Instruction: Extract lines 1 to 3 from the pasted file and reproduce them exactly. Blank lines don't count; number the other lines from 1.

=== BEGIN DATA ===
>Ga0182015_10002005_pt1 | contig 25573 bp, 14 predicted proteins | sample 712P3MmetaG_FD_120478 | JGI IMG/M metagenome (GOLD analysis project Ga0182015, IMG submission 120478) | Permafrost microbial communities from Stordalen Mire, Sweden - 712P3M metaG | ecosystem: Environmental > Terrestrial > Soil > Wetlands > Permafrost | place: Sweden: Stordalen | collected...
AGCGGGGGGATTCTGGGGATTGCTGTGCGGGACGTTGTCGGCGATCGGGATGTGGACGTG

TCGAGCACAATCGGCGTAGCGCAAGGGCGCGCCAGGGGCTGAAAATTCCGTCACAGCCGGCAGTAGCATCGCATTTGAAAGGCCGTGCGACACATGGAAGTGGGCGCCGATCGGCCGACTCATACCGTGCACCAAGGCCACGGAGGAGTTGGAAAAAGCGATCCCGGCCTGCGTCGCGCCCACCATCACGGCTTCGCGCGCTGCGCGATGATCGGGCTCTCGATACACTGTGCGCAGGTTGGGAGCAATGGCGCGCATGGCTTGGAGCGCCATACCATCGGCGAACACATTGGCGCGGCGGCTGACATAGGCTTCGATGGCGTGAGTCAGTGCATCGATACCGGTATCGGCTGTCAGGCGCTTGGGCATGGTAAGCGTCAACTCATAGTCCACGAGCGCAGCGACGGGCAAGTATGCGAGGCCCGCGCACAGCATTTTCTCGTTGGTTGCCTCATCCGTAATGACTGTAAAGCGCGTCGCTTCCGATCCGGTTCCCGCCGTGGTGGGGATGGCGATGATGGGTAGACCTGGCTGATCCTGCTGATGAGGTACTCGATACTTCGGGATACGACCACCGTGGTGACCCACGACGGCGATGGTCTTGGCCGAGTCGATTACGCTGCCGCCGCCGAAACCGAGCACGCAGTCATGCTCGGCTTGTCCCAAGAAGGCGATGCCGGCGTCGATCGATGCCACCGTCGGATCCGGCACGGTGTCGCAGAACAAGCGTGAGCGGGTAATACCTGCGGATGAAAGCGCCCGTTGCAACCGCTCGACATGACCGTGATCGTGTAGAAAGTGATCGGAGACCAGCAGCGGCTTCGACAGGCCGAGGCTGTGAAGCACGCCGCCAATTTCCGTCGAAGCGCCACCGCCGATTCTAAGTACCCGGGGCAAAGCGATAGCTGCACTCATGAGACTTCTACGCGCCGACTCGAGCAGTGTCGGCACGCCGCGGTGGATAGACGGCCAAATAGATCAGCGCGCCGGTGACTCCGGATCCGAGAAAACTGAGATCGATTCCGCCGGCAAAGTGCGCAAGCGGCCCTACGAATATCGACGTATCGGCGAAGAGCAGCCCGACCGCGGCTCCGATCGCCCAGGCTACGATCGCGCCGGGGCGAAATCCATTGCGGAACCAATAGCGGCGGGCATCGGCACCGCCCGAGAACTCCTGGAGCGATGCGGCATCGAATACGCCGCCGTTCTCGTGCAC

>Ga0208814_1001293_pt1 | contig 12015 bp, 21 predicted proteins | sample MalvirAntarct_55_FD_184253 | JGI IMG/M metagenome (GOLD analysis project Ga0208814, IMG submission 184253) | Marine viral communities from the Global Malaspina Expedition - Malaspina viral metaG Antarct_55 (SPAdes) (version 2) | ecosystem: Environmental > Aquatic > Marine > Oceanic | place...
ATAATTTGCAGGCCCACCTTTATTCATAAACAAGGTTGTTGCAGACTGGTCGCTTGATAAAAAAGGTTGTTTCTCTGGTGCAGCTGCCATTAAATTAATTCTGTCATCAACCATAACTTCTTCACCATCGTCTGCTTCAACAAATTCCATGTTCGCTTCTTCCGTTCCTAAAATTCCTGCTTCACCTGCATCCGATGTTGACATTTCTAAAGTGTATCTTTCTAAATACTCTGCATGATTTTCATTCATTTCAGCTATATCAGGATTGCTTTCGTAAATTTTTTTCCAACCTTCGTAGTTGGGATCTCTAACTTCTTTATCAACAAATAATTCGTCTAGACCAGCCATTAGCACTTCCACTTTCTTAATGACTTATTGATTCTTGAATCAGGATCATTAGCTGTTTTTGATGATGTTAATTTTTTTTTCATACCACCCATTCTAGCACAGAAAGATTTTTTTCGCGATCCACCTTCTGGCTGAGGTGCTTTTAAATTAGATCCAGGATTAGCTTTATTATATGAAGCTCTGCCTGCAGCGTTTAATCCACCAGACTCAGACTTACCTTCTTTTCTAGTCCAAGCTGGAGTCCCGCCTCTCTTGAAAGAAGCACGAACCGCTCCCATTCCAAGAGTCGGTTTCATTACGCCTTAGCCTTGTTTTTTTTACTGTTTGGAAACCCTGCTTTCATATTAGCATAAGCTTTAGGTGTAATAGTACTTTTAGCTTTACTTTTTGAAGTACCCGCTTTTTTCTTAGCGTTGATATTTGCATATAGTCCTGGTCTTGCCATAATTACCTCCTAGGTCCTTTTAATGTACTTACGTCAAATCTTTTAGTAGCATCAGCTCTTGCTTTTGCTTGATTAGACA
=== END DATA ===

>Ga0182015_10002005_pt1 | contig 25573 bp, 14 predicted proteins | sample 712P3MmetaG_FD_120478 | JGI IMG/M metagenome (GOLD analysis project Ga0182015, IMG submission 120478) | Permafrost microbial communities from Stordalen Mire, Sweden - 712P3M metaG | ecosystem: Environmental > Terrestrial > Soil > Wetlands > Permafrost | place: Sweden: Stordalen | collected...
AGCGGGGGGATTCTGGGGATTGCTGTGCGGGACGTTGTCGGCGATCGGGATGTGGACGTG

TCGAGCACAATCGGCGTAGCGCAAGGGCGCGCCAGGGGCTGAAAATTCCGTCACAGCCGGCAGTAGCATCGCATTTGAAAGGCCGTGCGACACATGGAAGTGGGCGCCGATCGGCCGACTCATACCGTGCACCAAGGCCACGGAGGAGTTGGAAAAAGCGATCCCGGCCTGCGTCGCGCCCACCATCACGGCTTCGCGCGCTGCGCGATGATCGGGCTCTCGATACACTGTGCGCAGGTTGGGAGCAATGGCGCGCATGGCTTGGAGCGCCATACCATCGGCGAACACATTGGCGCGGCGGCTGACATAGGCTTCGATGGCGTGAGTCAGTGCATCGATACCGGTATCGGCTGTCAGGCGCTTGGGCATGGTAAGCGTCAACTCATAGTCCACGAGCGCAGCGACGGGCAAGTATGCGAGGCCCGCGCACAGCATTTTCTCGTTGGTTGCCTCATCCGTAATGACTGTAAAGCGCGTCGCTTCCGATCCGGTTCCCGCCGTGGTGGGGATGGCGATGATGGGTAGACCTGGCTGATCCTGCTGATGAGGTACTCGATACTTCGGGATACGACCACCGTGGTGACCCACGACGGCGATGGTCTTGGCCGAGTCGATTACGCTGCCGCCGCCGAAACCGAGCACGCAGTCATGCTCGGCTTGTCCCAAGAAGGCGATGCCGGCGTCGATCGATGCCACCGTCGGATCCGGCACGGTGTCGCAGAACAAGCGTGAGCGGGTAATACCTGCGGATGAAAGCGCCCGTTGCAACCGCTCGACATGACCGTGATCGTGTAGAAAGTGATCGGAGACCAGCAGCGGCTTCGACAGGCCGAGGCTGTGAAGCACGCCGCCAATTTCCGTCGAAGCGCCACCGCCGATTCTAAGTACCCGGGGCAAAGCGATAGCTGCACTCATGAGACTTCTACGCGCCGACTCGAGCAGTGTCGGCACGCCGCGGTGGATAGACGGCCAAATAGATCAGCGCGCCGGTGACTCCGGATCCGAGAAAACTGAGATCGATTCCGCCGGCAAAGTGCGCAAGCGGCCCTACGAATATCGACGTATCGGCGAAGAGCAGCCCGACCGCGGCTCCGATCGCCCAGGCTACGATCGCGCCGGGGCGAAATCCATTGCGGAACCAATAGCGGCGGGCATCGGCACCGCCCGAGAACTCCTGGAGCGATGCGGCATCGAATACGCCGCCGTTCTCGTGCAC